The biggest challenge resulting from my move from the mountains of Wyoming to the concrete of Virginia hasn’t been what most people would think.
Yes, the constant noise and lack of quiet run routes without having to drive somewhere is unsettling.
Yet that hasn’t been the biggest challenge.
No, the biggest challenge has been that there are no mountains to the west of me.
When I put together a long run in Wyoming, I always knew the mountains were to the west of me. No matter where I started, there was always a landmark on the horizon standing up tall.
When I first began running a little over ten years ago, at age 46, I read everything I could find on running.
I signed up for my first marathon a month after my first 5K, found a training plan online, and went for it.
Along the way to successfully finishing the 2011 Marine Corp Marathon, I took the knowledge I gained. I scattered 5K, 10K, and half marathons through my training to prepare.
I continued to read and gain more knowledge.
I continued to run marathons and half-marathons, gaining more knowledge about running. I read books and articles. …
Combine the social destruction of the COVID-19 pandemic with the knowledge that healthy people survived contracting this virus much better, and you have a huge void waiting to be filled.
As people worldwide stopped going to the office, visiting with friends at local bars, or meeting up at the local coffee shop, millions looked for something to fill the void.
Many of those millions turned to running. An article on RunRepeat.com stated that exercise was up 88% and running up 117% during the coronavirus pandemic. “Exercise is up 88% during COVID-19 (12,913 person study).”
Many started running because they gained…
In the large city where I now live, the runners I come in contact with all seem focused on running faster and training to run faster.
When I run in the city, I’m still focused on my endurance and running long distances for long periods of time.
Then I went on vacation back to the foothills in the country where I fell in love with running.
As I ran this morning on a trail right outside town, I came around a bend and had to stop in the middle of a run.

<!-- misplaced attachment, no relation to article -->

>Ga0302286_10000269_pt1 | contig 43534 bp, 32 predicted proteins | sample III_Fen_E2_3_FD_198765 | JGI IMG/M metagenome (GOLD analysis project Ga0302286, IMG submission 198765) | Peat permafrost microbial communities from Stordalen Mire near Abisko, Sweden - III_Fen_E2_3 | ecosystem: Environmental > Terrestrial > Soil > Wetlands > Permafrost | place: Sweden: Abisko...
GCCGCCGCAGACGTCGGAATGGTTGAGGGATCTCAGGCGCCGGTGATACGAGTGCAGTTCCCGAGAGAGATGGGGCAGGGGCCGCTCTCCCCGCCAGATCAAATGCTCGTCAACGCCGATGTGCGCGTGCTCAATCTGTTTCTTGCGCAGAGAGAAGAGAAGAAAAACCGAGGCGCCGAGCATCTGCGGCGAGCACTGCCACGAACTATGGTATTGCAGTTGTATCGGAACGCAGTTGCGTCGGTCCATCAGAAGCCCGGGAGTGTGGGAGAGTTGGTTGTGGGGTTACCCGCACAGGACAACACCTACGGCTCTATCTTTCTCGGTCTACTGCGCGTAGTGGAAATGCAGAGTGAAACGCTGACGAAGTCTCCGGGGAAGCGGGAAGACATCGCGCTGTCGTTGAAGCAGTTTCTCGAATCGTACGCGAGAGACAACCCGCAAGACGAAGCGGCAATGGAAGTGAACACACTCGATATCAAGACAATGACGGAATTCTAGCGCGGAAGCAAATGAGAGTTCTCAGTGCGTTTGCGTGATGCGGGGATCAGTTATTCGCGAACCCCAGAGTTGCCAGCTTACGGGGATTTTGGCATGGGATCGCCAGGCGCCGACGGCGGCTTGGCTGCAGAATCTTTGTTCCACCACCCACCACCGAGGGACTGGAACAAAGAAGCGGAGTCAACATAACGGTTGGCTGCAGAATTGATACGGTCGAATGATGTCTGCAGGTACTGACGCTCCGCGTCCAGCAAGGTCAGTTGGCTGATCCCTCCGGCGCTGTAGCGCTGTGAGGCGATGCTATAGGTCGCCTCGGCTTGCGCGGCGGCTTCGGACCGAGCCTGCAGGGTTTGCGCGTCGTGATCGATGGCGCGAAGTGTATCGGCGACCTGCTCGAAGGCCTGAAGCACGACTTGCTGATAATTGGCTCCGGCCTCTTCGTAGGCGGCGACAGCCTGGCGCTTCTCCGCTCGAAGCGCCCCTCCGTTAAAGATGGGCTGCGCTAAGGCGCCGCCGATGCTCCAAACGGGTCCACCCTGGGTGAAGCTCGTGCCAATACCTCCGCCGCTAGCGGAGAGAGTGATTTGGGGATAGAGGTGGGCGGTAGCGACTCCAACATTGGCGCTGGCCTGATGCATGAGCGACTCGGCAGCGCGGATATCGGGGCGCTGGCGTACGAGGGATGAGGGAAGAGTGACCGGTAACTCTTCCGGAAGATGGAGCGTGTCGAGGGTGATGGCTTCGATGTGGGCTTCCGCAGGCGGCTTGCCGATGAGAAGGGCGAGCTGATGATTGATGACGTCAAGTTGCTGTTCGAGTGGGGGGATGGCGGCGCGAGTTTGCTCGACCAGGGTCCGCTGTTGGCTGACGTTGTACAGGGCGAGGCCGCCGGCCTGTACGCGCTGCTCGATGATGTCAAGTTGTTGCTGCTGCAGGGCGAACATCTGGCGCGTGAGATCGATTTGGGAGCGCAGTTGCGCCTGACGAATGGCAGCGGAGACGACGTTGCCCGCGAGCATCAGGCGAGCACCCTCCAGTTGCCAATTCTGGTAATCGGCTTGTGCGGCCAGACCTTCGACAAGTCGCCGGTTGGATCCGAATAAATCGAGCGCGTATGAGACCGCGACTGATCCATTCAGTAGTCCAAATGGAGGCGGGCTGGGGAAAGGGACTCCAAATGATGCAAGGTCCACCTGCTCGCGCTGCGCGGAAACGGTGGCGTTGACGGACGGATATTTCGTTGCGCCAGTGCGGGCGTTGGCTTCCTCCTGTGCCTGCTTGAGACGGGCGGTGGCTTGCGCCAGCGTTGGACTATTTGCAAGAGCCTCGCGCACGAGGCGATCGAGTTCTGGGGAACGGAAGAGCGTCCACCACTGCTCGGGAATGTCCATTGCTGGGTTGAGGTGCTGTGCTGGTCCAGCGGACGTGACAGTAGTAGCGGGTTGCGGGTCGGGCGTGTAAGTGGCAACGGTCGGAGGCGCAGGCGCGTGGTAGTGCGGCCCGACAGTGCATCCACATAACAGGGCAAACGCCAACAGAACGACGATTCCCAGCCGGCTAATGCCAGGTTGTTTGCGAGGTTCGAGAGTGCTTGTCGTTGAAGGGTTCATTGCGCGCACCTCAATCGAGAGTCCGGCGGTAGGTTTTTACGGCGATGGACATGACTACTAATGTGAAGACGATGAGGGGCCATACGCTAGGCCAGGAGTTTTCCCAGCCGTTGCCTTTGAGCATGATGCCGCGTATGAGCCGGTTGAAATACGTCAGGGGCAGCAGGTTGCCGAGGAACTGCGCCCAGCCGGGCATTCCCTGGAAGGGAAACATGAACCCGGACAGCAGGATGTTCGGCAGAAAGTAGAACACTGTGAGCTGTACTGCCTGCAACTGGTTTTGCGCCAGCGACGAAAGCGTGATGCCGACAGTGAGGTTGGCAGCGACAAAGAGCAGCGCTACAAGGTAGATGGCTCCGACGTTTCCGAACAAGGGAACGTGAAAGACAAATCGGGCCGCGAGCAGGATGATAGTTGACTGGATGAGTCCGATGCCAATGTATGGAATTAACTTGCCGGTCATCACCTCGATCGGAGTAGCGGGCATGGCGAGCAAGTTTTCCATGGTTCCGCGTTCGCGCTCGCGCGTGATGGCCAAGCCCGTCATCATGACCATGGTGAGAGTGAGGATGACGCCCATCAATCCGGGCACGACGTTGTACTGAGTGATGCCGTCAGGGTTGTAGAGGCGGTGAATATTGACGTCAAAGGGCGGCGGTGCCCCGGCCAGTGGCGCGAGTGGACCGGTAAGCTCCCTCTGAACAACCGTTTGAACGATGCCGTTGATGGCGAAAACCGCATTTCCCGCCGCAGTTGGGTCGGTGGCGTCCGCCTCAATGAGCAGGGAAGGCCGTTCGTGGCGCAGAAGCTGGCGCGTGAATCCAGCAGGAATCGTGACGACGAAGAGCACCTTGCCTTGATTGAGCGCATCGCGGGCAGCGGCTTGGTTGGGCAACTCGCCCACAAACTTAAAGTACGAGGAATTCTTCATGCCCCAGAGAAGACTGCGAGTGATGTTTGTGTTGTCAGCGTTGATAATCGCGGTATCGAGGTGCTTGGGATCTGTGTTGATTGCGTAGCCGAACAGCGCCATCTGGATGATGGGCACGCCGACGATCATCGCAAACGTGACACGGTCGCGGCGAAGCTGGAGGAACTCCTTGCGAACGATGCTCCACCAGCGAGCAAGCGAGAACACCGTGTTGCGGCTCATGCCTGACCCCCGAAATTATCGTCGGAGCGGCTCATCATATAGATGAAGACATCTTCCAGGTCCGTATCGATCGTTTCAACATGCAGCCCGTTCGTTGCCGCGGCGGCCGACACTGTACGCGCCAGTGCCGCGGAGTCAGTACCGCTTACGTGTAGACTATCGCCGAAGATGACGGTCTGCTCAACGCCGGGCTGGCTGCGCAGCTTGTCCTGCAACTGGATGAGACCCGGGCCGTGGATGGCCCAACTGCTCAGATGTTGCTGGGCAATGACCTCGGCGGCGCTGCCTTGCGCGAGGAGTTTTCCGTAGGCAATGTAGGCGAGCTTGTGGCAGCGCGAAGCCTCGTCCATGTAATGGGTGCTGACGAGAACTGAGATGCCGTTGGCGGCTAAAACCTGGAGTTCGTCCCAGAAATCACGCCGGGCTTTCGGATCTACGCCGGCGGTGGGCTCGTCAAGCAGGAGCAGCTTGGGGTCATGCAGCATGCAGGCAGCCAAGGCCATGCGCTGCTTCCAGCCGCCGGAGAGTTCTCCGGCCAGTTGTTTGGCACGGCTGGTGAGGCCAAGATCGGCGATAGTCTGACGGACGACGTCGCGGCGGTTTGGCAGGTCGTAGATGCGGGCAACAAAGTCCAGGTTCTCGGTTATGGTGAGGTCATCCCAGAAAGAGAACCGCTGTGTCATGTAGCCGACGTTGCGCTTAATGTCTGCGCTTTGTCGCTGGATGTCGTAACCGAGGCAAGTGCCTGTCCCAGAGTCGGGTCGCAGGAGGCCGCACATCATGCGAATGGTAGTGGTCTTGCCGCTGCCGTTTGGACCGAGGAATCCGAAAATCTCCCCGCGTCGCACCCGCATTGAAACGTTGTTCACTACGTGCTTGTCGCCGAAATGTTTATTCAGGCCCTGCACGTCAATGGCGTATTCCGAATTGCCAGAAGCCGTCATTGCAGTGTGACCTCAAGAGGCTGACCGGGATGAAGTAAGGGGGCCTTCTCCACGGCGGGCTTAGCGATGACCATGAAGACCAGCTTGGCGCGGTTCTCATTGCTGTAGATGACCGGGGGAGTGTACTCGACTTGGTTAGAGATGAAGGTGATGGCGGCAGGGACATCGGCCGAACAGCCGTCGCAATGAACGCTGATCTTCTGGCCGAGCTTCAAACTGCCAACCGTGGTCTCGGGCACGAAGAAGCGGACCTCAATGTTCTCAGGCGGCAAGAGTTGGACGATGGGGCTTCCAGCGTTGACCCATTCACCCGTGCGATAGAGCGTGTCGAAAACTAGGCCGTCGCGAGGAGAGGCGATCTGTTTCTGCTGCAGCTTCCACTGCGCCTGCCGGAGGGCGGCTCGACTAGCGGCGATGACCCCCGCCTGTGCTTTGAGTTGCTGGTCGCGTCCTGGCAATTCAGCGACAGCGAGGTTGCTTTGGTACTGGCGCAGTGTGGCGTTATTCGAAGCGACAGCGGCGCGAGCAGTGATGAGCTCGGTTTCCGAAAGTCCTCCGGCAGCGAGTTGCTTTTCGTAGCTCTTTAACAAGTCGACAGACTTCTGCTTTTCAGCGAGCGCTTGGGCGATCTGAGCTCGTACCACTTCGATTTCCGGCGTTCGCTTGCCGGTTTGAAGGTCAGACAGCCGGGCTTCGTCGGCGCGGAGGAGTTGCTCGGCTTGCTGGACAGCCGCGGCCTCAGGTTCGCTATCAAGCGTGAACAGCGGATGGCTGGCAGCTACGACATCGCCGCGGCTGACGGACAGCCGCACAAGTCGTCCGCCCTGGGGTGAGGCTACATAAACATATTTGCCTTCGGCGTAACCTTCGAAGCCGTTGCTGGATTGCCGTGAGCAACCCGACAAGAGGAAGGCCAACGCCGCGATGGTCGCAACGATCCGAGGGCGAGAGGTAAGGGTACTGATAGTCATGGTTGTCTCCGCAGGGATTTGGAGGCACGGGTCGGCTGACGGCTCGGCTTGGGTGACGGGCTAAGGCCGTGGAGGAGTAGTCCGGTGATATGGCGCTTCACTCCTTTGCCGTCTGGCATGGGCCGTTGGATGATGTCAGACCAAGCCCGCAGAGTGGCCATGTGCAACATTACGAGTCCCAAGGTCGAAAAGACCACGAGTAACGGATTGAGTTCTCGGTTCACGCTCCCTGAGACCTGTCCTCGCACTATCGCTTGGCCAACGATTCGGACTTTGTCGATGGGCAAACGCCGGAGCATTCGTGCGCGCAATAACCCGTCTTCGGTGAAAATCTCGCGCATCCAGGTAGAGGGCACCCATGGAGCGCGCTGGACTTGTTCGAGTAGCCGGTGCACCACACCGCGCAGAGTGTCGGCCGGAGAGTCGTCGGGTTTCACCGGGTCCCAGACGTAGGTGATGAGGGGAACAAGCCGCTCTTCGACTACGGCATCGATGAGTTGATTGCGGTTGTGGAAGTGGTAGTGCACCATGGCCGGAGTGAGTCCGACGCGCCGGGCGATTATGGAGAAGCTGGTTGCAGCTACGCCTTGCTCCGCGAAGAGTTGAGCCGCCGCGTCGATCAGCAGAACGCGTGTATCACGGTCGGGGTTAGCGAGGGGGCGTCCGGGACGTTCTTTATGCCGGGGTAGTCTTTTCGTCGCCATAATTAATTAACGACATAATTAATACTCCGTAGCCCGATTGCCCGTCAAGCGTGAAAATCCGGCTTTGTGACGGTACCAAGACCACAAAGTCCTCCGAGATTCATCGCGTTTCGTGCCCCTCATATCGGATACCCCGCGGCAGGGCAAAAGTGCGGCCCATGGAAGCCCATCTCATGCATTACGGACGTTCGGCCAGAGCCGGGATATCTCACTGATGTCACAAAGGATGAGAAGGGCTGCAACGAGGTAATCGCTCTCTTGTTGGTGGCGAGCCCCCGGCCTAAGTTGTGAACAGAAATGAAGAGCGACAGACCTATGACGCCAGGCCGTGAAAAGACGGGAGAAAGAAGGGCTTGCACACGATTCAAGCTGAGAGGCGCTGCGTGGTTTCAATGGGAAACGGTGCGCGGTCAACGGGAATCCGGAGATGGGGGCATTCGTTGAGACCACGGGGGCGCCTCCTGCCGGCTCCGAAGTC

When you run in some mountains and you’re finished for the day, you are exhausted from difficult climbs and ascents while at the same time in awe of the majestic peaks that surround you.
Having run the trail to almost summit 14,259 foot Long’s Peak in Boulder County CO to the always amazing views in Arches National Park UT to the equally as difficult The Priest on the Appalachian Trail of VA, I always leave these runs exhausted but a little intimidated.
But nothing sings, “come back again” like a day spent in the Bighorn Mountains of Wyoming.
Go to an ultra-marathon finish line and watch the competitors cross the finish line. The way the runners approach the line and then cross it is very much like how most people approach life.
Some runners may have just run the most demanding race of their life, but they see the finish line and everything else goes out the window as they sprint across the line. If nothing else, they’re going to look good as they cross that long-awaited finish line. When you talk with them afterward, they’re full of confidence and ready to sign up for the next one.
Everybody loves a good story. Until a couple of years ago, I had no idea that while running, the sound of my foot strike was telling me a story.
Taking the earbuds out and listening to the sound of my foot strike has given me the ability to run injury-free for the last two years.
Every once in a while, I would end a run and have a strange ache in my ankles. I would hobble around for a bit afterward, and it would eventually go away. Nothing about the discomfort seemed normal.
I asked a friend who had been…
When you first read that flatlanders can run hills with the best mountain runners, most likely you just threw the B.S. flag high in the air. The air up there is rarefied and virtually non-existent after all.
It will be more difficult, take a lot more planning, and take a little bit of patience. However, if you’re willing to put in the training, then you can crush your race in the mountains even if you live in the flatlands.
The reason most runners don’t crush mountain races when they drift to the lofty mountains all lies in the Six P’s.
By now, you’re waking up in Medium World to either the joy of receiving a $500 bonus in April or you’re in the Pit of Despair wondering if you have what it takes to someday be a writer and make an income worthy of your efforts.
There are at least 1000 articles being written yesterday and today about that wonderful, surprise bonus and rightfully so. Each writer that is expressing their joy about receiving said bonus deserves it.
Then there are the bitter articles being written by the writers who feel as though they were wronged in not receiving this…
I’ve finally arrived at your home, and I can’t wait for that first run with you, my new owner who will love me and take care of me for the rest of my life. I’m a little emotional laying in this cardboard box as you eagerly carry me into my new home.
My forever home. Ahhhh!
If you only knew what it took for me to get here to your house, ready to slip onto your precious feet and propel you to new lofty heights of running greatness.
The journey has been long and arduous, and many fine people have…
Living Life to the Full